January 23rd-29th 2023 is Cervical Cancer Prevention Week. Cervical cancer is a gynaecological cancer and can impact anyone with a cervix. To mark this week, community member, Julianna, is sharing her story with us.
Please remember, if you have any concerns about cervical cancer you should always speak to your doctor and ensure you attend your cervical cancer screening as and when you are invited.
In January 2021, I was diagnosed with stage 3c1 cervical cancer at the age of 27. I had the classic signs: bloating, bleeding, constant abnormal bleeding, pain, pain during intercourse – all of them. I had a lot of trouble getting a doctor’s appointment.
It was either COVID, or ‘not seeing new patients’, or a doctor just not listening to me and telling me to take birth control. I struggled getting anyone to listen to me. Finally, in desperation, I wrote a letter to a doctor in Atlanta begging to be seen, and he finally saw me and listened to me.
My pap smear (cervical cancer screening) came back abnormal (I did not have the HPV vaccine), and from there I had a colposcopy and was diagnosed. I then had surgeries, including a hysterectomy, and started radiation and chemo.
364 days after my last day of treatment, I woke up and something wasn’t right – I couldn’t walk up the stairs, couldn’t use one of my legs. I was still being monitored by my original care team and wasn’t due for a scan, but I called my oncologist, and they were on vacation, so I went to the ER. The ER doctor did a CT scan and ultrasound of my hurting leg, blood-work and all the diagnostics available. The CT scan showed recurrences in 13 spots. I immediately called my oncologist and kept getting the runaround. I didn’t feel like I was being taken seriously. I was a 28-year-old woman, and they would not listen to me. So, I took it upon myself to do research, looking for the best treatment for cervical cancer and found a centre that was listening.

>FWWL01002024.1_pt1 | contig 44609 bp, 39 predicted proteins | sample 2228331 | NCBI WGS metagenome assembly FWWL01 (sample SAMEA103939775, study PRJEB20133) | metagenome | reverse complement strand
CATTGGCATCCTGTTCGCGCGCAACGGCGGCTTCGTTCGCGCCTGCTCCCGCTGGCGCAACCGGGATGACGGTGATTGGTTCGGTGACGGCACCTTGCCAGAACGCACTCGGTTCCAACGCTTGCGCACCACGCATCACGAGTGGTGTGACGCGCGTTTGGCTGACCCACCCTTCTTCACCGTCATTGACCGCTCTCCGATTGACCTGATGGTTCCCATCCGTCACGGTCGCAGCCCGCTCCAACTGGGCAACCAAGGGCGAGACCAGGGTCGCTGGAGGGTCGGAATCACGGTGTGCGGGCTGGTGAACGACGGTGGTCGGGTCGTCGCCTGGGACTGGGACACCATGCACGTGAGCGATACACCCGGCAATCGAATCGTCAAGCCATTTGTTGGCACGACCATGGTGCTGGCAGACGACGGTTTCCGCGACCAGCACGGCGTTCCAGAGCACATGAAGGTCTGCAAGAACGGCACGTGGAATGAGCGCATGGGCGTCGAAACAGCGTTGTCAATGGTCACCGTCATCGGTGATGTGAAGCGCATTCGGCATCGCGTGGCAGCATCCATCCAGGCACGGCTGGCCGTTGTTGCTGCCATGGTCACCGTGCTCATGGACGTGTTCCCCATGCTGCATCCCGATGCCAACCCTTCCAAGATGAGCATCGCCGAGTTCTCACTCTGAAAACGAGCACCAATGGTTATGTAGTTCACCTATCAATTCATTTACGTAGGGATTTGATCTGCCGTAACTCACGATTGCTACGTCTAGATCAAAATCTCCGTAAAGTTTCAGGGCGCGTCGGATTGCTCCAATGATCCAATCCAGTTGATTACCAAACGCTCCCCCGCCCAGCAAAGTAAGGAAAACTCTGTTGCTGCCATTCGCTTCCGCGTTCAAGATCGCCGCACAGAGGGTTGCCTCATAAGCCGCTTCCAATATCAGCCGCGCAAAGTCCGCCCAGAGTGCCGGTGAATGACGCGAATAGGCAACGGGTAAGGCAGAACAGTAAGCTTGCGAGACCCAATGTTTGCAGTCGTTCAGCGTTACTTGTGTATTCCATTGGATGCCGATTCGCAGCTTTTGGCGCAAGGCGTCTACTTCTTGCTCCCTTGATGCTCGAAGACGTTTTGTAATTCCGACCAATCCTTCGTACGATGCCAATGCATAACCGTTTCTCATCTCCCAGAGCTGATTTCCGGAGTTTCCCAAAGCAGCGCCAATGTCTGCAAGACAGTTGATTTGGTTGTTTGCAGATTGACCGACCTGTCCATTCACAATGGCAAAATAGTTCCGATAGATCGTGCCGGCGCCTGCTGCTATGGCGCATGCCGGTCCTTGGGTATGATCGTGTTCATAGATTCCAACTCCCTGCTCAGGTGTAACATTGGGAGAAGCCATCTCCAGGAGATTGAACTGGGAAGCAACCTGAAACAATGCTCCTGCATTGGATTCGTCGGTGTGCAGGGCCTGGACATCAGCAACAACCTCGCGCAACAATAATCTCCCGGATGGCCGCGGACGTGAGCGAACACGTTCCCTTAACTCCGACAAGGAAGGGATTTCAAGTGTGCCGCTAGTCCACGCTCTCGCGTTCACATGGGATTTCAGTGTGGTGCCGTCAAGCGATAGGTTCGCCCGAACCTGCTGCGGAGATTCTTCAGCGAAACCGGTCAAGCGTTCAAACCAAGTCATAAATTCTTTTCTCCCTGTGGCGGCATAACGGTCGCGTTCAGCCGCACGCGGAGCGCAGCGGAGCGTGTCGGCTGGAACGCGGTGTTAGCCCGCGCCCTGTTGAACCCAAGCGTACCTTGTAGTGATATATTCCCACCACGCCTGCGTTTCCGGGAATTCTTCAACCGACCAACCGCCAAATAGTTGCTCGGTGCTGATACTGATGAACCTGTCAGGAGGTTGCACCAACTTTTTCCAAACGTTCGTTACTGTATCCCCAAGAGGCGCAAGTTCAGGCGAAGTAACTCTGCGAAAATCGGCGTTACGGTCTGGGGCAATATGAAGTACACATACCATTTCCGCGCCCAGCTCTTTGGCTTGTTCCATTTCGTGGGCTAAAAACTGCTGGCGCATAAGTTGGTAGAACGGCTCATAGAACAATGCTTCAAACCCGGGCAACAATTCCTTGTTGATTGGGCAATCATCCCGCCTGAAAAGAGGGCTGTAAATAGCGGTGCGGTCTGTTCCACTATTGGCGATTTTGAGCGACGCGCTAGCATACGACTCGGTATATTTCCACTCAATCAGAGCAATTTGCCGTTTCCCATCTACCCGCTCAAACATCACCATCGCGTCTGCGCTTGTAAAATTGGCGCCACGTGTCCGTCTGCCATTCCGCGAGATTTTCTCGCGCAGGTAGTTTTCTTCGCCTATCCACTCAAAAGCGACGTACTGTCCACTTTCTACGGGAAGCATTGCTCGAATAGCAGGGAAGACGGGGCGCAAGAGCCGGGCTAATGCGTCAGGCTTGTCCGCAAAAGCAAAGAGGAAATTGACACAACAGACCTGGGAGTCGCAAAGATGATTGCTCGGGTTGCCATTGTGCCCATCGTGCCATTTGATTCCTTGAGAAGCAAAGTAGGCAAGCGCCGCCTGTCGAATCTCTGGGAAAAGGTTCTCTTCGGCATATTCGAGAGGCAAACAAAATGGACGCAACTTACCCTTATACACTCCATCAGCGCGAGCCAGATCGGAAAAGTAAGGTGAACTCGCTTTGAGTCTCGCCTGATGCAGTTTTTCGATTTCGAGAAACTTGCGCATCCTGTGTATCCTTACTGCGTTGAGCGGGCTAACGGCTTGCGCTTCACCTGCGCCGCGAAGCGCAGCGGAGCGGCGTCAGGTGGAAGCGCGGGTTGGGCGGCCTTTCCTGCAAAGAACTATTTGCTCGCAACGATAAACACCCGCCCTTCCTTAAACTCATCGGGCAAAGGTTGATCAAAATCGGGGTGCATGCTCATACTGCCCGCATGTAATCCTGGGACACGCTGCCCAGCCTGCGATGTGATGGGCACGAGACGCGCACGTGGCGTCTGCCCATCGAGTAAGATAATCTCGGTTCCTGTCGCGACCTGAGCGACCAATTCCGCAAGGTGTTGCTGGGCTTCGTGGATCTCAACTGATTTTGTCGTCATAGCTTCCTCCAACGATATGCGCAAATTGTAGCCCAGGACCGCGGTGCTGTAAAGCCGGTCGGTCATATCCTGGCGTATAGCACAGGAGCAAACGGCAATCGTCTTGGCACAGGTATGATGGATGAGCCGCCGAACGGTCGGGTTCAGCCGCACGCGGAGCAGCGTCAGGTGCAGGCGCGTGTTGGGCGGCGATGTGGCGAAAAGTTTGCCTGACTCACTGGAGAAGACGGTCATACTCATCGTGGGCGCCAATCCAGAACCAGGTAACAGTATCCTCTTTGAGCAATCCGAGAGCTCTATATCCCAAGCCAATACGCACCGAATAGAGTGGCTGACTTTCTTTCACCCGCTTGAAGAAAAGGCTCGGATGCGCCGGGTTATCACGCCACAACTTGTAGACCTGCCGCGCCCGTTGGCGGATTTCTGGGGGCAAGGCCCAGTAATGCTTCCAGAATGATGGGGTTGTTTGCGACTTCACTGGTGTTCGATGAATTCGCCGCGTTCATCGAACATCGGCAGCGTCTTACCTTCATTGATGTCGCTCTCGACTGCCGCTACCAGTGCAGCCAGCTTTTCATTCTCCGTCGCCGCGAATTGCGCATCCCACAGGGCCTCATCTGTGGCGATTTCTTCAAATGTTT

After 12 rounds of ”hard” chemotherapy, I am in remission and will continue with two years of maintenance chemotherapy.
I found War On Cancer by looking up support. In my area, there aren’t a lot of support groups or really any AYA cancer survivors, but I knew there had to be a big online community. It is extremely important to find that community or support group. People try their hardest to sympathize but you just don’t get it unless you get it. Sharing, reading, and talking with other survivors in similar situations is very helpful and knowing we are not alone.
I try to advocate for getting a pap smear yearly. I waited three years and look what happened to me. I know going to the doctor and getting it done is uncomfortable, but it’s worth it versus the cancer. I also advocate hard for the HPV vaccine. I didn’t have it, and boy I wish I did. So many cervical cancers are due to HPV. I want people to know if they can get the vaccine, they should – and it’s not just for women! I want to stress the importance of not taking NO for an answer. Advocate for yourself! We know our bodies best; we know when something is wrong so keep pushing!